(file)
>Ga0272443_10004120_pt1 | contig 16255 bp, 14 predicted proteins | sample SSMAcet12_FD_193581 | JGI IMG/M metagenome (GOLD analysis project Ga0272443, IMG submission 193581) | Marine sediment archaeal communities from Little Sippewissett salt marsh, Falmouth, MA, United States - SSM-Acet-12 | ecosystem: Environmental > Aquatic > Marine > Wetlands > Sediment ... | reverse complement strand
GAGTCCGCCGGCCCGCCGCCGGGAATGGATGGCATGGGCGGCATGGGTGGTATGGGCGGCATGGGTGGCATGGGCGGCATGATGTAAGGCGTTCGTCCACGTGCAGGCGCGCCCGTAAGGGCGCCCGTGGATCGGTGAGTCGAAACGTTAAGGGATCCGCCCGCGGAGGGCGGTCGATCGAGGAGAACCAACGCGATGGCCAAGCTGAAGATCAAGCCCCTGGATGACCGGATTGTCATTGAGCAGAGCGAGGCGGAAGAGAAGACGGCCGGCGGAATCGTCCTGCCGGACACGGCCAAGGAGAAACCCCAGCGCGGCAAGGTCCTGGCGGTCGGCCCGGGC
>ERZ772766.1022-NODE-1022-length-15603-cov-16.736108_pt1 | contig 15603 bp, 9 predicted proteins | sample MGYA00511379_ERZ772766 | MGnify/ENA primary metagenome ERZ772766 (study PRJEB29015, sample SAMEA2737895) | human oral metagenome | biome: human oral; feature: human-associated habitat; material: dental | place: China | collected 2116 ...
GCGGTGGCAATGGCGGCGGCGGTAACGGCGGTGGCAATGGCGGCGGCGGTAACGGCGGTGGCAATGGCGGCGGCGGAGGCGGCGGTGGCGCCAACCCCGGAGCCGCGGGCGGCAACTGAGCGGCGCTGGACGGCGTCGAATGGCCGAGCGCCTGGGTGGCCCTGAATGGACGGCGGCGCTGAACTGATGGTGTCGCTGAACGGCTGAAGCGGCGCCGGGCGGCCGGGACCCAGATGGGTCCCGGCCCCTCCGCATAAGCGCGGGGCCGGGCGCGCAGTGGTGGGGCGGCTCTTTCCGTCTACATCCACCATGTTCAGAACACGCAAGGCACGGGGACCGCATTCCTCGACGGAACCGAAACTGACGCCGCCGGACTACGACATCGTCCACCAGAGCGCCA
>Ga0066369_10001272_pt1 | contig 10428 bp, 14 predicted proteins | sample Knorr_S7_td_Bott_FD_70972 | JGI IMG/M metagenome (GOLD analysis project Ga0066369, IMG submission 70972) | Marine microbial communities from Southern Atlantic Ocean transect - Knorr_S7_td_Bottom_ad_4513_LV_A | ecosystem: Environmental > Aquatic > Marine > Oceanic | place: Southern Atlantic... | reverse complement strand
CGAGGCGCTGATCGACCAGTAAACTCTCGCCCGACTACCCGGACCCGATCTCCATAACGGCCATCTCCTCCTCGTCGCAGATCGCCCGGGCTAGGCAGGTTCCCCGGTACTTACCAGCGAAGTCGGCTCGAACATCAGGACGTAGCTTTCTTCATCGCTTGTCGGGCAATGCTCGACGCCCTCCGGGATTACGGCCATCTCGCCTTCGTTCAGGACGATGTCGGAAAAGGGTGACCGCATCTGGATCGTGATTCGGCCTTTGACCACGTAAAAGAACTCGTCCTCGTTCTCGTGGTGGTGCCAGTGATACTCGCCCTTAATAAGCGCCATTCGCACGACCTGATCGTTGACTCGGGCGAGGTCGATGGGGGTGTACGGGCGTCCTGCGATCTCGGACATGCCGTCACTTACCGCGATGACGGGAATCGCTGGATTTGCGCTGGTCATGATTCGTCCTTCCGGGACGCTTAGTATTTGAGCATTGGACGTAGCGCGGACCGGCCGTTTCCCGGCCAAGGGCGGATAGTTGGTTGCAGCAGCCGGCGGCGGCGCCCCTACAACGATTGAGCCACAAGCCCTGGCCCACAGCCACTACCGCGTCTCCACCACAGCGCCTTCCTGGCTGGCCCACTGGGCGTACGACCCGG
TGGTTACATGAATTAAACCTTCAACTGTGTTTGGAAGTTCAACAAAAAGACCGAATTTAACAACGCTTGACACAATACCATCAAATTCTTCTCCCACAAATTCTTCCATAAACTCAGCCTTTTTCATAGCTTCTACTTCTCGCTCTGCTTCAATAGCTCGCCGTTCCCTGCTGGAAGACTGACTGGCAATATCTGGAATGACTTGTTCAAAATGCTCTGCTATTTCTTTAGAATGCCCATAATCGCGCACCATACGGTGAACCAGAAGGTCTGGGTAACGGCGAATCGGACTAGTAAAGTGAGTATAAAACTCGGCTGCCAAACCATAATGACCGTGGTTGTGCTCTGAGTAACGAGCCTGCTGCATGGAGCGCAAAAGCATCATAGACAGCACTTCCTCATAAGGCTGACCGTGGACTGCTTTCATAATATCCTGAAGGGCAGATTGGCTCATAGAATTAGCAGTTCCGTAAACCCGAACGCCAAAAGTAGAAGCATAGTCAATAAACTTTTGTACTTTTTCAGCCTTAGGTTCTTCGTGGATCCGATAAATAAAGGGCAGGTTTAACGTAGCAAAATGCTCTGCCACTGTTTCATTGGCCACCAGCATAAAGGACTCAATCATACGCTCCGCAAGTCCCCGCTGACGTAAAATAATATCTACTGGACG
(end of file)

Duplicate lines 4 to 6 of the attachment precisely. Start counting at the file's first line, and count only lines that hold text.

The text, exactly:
GCGGTGGCAATGGCGGCGGCGGTAACGGCGGTGGCAATGGCGGCGGCGGTAACGGCGGTGGCAATGGCGGCGGCGGAGGCGGCGGTGGCGCCAACCCCGGAGCCGCGGGCGGCAACTGAGCGGCGCTGGACGGCGTCGAATGGCCGAGCGCCTGGGTGGCCCTGAATGGACGGCGGCGCTGAACTGATGGTGTCGCTGAACGGCTGAAGCGGCGCCGGGCGGCCGGGACCCAGATGGGTCCCGGCCCCTCCGCATAAGCGCGGGGCCGGGCGCGCAGTGGTGGGGCGGCTCTTTCCGTCTACATCCACCATGTTCAGAACACGCAAGGCACGGGGACCGCATTCCTCGACGGAACCGAAACTGACGCCGCCGGACTACGACATCGTCCACCAGAGCGCCA
>Ga0066369_10001272_pt1 | contig 10428 bp, 14 predicted proteins | sample Knorr_S7_td_Bott_FD_70972 | JGI IMG/M metagenome (GOLD analysis project Ga0066369, IMG submission 70972) | Marine microbial communities from Southern Atlantic Ocean transect - Knorr_S7_td_Bottom_ad_4513_LV_A | ecosystem: Environmental > Aquatic > Marine > Oceanic | place: Southern Atlantic... | reverse complement strand
CGAGGCGCTGATCGACCAGTAAACTCTCGCCCGACTACCCGGACCCGATCTCCATAACGGCCATCTCCTCCTCGTCGCAGATCGCCCGGGCTAGGCAGGTTCCCCGGTACTTACCAGCGAAGTCGGCTCGAACATCAGGACGTAGCTTTCTTCATCGCTTGTCGGGCAATGCTCGACGCCCTCCGGGATTACGGCCATCTCGCCTTCGTTCAGGACGATGTCGGAAAAGGGTGACCGCATCTGGATCGTGATTCGGCCTTTGACCACGTAAAAGAACTCGTCCTCGTTCTCGTGGTGGTGCCAGTGATACTCGCCCTTAATAAGCGCCATTCGCACGACCTGATCGTTGACTCGGGCGAGGTCGATGGGGGTGTACGGGCGTCCTGCGATCTCGGACATGCCGTCACTTACCGCGATGACGGGAATCGCTGGATTTGCGCTGGTCATGATTCGTCCTTCCGGGACGCTTAGTATTTGAGCATTGGACGTAGCGCGGACCGGCCGTTTCCCGGCCAAGGGCGGATAGTTGGTTGCAGCAGCCGGCGGCGGCGCCCCTACAACGATTGAGCCACAAGCCCTGGCCCACAGCCACTACCGCGTCTCCACCACAGCGCCTTCCTGGCTGGCCCACTGGGCGTACGACCCGG